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Broken Streetlights And Pedestrian Deaths In ABQ's International District

Marisa Demarco / KUNM
A roadside memorial for the boy who was killed in 2017 crossing Louisiana at Trumbull. Since the accident, PNM has repaired the broken lights on this corner. But other streetlights on this road—and elsewhere—are out around the International District.";s:

There’s a part of Southeast Albuquerque that sees more than its share of people who are walking being hit and killed by drivers. In just five years, there were 26 pedestrian fatalities in the few square miles known as the International District—but none in neighboring Nob Hill. People who live in the district say a big part of this problem is broken streetlights that don’t get fixed, even though they’ve been asking for over a decade.

Bernadette Hardy stood on a side street just off Central just as the sun sets. She’s the co-coordinator of the International District’s Healthy Communities Coalition. Years ago, she helped survey residents about their health but found that streetlights were actually their main concern. "It was, 'I can’t walk around. It’s too dark.' Or 'It’s not safe, my kids don’t want to walk around. People are driving too fast. There’s not brightly marked crosswalks,' " she said. "And it’s just dangerous."

This map shows that there are fewer streetlights (darker) and more pedestrian fatalities (red diamonds) in the International District compared with other similarly populated neighborhoods across the City of Albuquerque. 

It got hard for Hardy as she remembered the night about a year and a half ago when a young boy was hit and killed by speeding cars on Louisiana Boulevard near Trumbull. "I saw that one, so that was traumatizing, because there was no lights out," she said. "It was pitch black. I understand they couldn’t see him. And he was just a little 8-year-old out in the darkness."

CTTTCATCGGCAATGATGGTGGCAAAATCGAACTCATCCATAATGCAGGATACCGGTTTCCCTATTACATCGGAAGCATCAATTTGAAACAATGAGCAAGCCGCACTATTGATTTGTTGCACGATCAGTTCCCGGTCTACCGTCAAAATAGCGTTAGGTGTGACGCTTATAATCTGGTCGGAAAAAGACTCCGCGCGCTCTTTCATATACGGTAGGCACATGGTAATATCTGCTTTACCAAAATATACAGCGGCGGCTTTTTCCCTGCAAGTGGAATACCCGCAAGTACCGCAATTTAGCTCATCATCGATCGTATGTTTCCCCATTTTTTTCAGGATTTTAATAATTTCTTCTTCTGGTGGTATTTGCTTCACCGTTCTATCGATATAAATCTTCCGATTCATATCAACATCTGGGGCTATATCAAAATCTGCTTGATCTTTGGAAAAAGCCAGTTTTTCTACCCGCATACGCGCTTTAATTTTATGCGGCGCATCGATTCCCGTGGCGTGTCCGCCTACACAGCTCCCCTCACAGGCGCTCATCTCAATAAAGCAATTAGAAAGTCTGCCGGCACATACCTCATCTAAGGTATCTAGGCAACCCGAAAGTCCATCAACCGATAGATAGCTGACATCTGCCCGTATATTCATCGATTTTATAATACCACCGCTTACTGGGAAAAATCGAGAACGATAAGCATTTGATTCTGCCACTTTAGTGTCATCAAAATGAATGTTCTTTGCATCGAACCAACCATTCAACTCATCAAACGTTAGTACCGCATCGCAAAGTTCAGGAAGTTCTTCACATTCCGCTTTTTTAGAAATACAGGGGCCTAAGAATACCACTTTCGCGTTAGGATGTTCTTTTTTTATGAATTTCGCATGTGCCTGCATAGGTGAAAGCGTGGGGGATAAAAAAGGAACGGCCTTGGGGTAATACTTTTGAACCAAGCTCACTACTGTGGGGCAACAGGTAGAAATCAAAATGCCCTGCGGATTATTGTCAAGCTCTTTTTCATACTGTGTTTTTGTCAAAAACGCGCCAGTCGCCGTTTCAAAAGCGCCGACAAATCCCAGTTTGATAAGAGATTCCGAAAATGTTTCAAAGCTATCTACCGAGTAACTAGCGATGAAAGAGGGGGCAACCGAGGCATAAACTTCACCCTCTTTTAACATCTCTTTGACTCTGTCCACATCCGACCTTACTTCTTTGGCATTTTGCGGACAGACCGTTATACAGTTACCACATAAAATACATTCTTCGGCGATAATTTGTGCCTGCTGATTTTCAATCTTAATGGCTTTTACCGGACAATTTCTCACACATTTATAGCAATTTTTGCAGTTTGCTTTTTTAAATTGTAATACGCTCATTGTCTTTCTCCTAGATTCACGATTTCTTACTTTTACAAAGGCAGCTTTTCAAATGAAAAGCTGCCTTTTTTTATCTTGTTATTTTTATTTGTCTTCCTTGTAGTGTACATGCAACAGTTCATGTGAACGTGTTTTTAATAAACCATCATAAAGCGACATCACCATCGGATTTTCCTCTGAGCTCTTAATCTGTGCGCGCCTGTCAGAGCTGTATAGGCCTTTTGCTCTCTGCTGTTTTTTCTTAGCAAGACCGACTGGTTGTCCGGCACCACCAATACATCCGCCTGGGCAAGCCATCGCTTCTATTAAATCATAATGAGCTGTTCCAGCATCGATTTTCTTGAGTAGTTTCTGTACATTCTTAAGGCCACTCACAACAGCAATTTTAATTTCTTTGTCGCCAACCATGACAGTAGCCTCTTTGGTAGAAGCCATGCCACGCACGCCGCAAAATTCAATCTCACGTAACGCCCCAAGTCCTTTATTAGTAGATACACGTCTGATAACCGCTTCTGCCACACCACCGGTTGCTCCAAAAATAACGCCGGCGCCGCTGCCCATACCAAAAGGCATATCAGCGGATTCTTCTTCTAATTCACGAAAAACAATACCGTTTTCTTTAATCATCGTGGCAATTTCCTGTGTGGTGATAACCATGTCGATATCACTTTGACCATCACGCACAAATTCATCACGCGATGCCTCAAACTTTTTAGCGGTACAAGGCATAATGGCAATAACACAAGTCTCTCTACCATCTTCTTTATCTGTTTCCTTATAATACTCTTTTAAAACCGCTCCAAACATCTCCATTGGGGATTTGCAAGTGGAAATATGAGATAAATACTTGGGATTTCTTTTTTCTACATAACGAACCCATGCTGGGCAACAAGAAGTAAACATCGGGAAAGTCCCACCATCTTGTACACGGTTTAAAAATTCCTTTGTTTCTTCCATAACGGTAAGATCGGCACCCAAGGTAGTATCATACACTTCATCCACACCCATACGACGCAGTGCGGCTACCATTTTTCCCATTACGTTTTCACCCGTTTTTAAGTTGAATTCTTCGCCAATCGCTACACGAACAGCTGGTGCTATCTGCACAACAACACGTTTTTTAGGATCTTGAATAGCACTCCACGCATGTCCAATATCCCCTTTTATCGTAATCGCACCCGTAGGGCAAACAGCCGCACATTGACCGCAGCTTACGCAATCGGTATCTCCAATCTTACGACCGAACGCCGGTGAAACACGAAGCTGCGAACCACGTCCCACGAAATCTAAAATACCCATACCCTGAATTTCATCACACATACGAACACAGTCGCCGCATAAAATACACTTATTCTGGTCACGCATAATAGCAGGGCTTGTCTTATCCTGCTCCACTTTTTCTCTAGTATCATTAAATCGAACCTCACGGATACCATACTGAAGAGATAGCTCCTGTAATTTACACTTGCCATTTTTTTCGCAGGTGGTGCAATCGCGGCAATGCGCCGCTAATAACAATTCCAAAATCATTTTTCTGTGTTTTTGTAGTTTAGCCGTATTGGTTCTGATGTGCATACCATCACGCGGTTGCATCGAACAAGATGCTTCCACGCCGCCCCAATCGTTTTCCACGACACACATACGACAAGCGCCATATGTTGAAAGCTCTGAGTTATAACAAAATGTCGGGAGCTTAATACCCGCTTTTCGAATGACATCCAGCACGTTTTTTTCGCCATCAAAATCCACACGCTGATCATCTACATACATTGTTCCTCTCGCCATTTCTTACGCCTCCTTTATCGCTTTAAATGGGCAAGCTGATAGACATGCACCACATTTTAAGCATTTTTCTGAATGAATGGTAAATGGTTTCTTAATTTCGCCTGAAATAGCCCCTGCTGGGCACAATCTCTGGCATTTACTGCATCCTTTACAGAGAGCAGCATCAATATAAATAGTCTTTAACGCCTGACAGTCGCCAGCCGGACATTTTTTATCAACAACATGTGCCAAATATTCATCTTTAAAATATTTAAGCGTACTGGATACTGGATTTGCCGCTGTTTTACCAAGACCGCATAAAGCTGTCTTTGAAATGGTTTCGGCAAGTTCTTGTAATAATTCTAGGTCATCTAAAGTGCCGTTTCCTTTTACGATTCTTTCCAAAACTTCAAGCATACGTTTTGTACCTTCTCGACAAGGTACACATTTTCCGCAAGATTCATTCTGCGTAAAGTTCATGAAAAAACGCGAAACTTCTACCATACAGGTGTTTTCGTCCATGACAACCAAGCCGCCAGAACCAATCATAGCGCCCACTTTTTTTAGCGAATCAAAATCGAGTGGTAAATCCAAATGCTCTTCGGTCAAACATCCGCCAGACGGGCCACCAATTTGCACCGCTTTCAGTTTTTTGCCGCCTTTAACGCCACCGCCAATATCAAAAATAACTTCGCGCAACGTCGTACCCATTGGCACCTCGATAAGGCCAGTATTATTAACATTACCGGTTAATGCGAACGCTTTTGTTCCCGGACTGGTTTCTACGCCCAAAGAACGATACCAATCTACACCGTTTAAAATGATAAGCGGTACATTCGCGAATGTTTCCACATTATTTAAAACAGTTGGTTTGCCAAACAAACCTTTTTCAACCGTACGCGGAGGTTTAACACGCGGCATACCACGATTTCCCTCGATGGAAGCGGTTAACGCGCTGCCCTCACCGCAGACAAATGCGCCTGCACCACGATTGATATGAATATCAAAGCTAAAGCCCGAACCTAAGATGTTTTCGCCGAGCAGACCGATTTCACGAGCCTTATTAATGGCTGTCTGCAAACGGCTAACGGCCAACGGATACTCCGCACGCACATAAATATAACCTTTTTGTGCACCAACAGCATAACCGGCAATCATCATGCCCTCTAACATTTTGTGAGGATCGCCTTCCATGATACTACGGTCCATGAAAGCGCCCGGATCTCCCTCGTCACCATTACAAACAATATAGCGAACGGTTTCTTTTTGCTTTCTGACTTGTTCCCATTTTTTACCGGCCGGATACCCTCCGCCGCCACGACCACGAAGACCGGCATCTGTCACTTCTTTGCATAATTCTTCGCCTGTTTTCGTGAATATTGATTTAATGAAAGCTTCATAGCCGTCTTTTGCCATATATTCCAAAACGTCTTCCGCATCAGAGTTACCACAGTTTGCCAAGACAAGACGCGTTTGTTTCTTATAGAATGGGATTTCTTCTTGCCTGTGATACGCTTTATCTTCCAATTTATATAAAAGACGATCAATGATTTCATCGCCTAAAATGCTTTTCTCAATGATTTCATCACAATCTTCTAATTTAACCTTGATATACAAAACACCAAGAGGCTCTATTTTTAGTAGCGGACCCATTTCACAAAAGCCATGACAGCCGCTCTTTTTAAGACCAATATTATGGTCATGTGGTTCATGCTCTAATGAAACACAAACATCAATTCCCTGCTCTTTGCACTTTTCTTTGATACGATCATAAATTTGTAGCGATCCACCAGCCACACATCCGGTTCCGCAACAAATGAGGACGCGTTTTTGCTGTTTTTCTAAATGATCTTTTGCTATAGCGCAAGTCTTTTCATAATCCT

It’s especially tough because she’s been sure of one clear solution for a long time: Get those streetlights back on. News coverage of the boy’s death in 2017 showed broken streetlights in the background. PNM, the biggest electric utility in the state, is responsible for those lights—and most of the lights in the district—but the company refused to answer our questions about this.

The dark streets, Hardy said, are still an urgent, daily problem. "Our kids cross these streets every day. They’re busy busy streets."

Credit Marisa Demarco / KUNM
One broken light in a string of them over several blocks on Louisiana Boulevard near Copper

After so many years in the dark, Hardy and the coalition passed around a hat. They bought solar-powered lights and poles, and in the last five years, they put up 24 streetlights themselves. The city of Albuquerque didn’t put up any streetlights here during the same time period, aside from a couple that are part of the delayed Albuquerque Rapid Transit project, or ART.

In his Downtown office, City Councilor Pat Davis acknowledged that lighting has been a problem for a long time. "Running for office, they basically said, 'No one has paid attention to this for really at least a decade.' I am equally as frustrated that it has taken us years to where we are finally are getting started on fixing streetlights," he said.